She-Hulk TV premiere: When is the Marvel series coming to Disney Plus?

Marvel fans who are eagerly anticipating yet more MCU-related TV series won’t have to wait much longer for She-Hulk: Attorney at Law.

The series, which will star Tatiana Maslany, Jameela Jamil, and Mark Ruffalo, follows the life of Jennifer Walters, a lawyer who specialises in superhuman cases.

Jennifer, much like the original Hulk, Bruce Banner, transforms into a bigger, stronger version of herself, sometimes against her will.

Ahead of the release of the new series, Mark Ruffalo recently commented on the ‘dehumanising’ nature of acting with CGI.

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It was first announced back in 2019 that a She-Hulk series would be coming to Disney+ at some point in the near future – and now we’re almost there.

Who are the stars of She-Hulk?

Tatiana Maslany will star as Jennifer Walters. Maslany, 36, rose to prominence for her work on the series Orphan Black, for which she won an Emmy in 2016.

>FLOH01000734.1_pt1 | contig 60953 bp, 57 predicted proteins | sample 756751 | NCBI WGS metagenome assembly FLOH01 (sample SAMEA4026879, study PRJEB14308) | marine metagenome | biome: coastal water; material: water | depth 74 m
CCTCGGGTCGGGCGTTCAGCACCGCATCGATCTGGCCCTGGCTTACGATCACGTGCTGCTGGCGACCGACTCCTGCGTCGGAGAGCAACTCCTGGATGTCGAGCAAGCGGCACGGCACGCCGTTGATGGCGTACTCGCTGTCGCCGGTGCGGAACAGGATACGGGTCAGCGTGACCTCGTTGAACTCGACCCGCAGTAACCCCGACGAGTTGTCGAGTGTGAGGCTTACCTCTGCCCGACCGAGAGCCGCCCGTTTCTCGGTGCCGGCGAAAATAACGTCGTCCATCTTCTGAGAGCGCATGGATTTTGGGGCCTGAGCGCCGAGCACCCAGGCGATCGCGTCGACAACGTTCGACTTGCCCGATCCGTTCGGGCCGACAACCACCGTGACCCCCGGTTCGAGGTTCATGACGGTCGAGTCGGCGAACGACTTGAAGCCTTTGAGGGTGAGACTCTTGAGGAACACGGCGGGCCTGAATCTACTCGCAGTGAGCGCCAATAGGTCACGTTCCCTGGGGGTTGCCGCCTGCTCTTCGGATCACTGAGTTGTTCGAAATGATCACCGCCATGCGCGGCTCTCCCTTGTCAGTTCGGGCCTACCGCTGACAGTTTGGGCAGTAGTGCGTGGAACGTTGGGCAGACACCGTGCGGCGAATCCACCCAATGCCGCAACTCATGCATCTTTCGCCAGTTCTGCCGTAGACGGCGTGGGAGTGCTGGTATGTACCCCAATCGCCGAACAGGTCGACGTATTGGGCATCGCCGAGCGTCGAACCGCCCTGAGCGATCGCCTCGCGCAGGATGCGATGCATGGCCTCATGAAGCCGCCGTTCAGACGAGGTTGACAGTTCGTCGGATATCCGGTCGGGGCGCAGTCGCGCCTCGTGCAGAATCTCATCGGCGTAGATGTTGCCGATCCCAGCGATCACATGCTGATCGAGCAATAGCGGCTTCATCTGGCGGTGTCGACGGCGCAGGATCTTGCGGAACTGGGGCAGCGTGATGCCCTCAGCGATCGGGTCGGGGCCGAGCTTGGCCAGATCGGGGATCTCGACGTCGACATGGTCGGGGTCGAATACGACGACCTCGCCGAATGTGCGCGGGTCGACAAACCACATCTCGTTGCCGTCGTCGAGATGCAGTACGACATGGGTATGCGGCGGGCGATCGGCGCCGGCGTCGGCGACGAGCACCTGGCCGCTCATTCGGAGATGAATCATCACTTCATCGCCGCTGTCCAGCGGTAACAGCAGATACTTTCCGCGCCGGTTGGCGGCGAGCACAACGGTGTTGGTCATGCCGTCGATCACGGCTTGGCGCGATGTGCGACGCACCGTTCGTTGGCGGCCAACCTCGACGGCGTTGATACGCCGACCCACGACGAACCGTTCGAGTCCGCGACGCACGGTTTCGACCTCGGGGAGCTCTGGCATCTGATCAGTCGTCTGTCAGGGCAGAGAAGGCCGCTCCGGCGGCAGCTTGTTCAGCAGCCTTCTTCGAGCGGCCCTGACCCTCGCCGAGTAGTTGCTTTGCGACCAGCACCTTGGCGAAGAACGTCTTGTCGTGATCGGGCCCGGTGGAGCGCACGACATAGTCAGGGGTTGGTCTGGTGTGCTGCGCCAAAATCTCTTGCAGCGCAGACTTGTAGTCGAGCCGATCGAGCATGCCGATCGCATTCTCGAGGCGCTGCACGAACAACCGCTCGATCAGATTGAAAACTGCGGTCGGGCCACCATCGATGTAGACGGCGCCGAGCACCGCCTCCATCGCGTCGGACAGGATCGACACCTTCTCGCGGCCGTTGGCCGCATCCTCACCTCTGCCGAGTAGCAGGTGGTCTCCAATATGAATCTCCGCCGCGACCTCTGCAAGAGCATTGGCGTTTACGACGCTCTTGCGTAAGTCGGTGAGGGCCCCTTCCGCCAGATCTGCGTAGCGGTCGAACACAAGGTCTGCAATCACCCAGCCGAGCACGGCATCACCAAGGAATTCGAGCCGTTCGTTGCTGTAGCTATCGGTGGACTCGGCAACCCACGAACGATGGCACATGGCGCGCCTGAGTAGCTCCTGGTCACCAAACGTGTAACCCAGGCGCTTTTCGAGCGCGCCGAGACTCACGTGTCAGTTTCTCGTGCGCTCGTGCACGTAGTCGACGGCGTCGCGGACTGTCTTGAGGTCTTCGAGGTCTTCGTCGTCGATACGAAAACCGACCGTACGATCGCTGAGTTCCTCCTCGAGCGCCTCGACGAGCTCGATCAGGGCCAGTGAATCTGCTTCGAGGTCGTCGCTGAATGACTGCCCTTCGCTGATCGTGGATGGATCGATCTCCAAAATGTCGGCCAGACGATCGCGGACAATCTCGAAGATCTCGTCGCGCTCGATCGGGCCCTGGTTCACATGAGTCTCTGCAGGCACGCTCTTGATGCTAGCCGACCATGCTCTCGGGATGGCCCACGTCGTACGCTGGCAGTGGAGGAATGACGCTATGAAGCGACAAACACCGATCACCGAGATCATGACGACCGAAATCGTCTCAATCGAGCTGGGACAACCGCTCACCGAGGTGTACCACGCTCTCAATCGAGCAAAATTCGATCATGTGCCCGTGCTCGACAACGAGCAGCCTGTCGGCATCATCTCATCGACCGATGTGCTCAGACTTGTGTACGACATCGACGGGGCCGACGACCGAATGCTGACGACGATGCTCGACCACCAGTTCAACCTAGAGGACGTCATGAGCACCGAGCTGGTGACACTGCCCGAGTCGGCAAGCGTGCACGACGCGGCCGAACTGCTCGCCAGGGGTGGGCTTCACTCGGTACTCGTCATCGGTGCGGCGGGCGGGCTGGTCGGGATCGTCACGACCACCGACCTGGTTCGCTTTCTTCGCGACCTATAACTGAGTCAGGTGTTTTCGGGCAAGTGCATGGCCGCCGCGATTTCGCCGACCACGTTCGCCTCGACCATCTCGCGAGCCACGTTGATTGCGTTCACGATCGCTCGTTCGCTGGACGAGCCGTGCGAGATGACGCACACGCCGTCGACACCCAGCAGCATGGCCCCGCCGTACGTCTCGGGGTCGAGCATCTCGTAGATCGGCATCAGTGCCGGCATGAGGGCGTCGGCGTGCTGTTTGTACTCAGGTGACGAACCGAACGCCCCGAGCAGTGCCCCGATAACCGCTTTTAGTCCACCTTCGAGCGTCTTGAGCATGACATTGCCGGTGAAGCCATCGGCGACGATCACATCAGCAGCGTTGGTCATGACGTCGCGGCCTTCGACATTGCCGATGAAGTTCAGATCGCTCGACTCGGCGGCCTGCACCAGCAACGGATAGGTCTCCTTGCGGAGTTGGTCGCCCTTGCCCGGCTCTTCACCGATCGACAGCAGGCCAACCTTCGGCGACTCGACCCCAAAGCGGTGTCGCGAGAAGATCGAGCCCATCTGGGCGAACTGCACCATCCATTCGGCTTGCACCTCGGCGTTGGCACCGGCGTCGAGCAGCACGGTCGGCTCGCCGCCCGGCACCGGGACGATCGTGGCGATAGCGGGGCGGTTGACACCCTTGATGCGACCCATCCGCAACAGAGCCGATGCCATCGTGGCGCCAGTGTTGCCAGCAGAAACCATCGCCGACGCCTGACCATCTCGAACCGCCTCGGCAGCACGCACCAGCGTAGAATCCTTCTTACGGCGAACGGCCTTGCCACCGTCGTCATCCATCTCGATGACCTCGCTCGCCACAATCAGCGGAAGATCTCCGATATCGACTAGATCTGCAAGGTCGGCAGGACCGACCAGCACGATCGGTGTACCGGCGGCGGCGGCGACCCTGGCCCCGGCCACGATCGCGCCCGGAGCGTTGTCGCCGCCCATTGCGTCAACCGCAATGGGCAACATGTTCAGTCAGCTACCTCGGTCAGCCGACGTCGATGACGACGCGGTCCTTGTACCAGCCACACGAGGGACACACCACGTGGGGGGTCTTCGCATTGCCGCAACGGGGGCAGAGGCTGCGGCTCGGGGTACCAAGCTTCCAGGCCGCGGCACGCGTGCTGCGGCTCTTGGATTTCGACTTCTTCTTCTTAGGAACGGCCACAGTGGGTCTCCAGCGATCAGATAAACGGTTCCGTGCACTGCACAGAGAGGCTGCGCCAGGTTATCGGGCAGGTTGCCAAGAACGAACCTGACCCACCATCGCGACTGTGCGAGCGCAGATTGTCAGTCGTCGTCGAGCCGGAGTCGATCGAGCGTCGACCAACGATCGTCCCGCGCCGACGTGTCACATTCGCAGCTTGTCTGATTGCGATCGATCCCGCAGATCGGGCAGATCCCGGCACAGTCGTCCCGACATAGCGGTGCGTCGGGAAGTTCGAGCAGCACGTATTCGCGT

Mark Ruffalo, 54, will be appearing as Jennifer’s cousin Bruce Banner (and, of course, Hulk) for the first time since the end credits of Shang-Chi and the Legend of the Ten Rings – although that cameo appearance was uncredited.

Jameela Jamil, 36, will star as Titania, a social media influencer who has a strong obsession with She-Hulk – and maybe a few super powers of her own. Jamil trained in martial arts in preparation for the role.

The series will also star veteran Tim Roth and Marvel Cinematic Universe regular Wong, who will be taking a short break from his duties alongside Benedict Cumberbatch’s Dr. Strange in order to appear in this seriers.

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When will She-Hulk be released on Disney Plus?

The series is set to finally hit Disney Plus on August 18. The series was originally planned to come to the streaming service a day earlier, but was pushed back by 24 hours – this means that each new episode will premiere on Thursdays rather than Wednesdays.

The nine-episode season will be released in weekly instalments, as Disney attempts to move its platform away from the binge-watching model and back towards the traditional release model – most likely so that each of its new TV shows can dominate TV coverage for an extended period.

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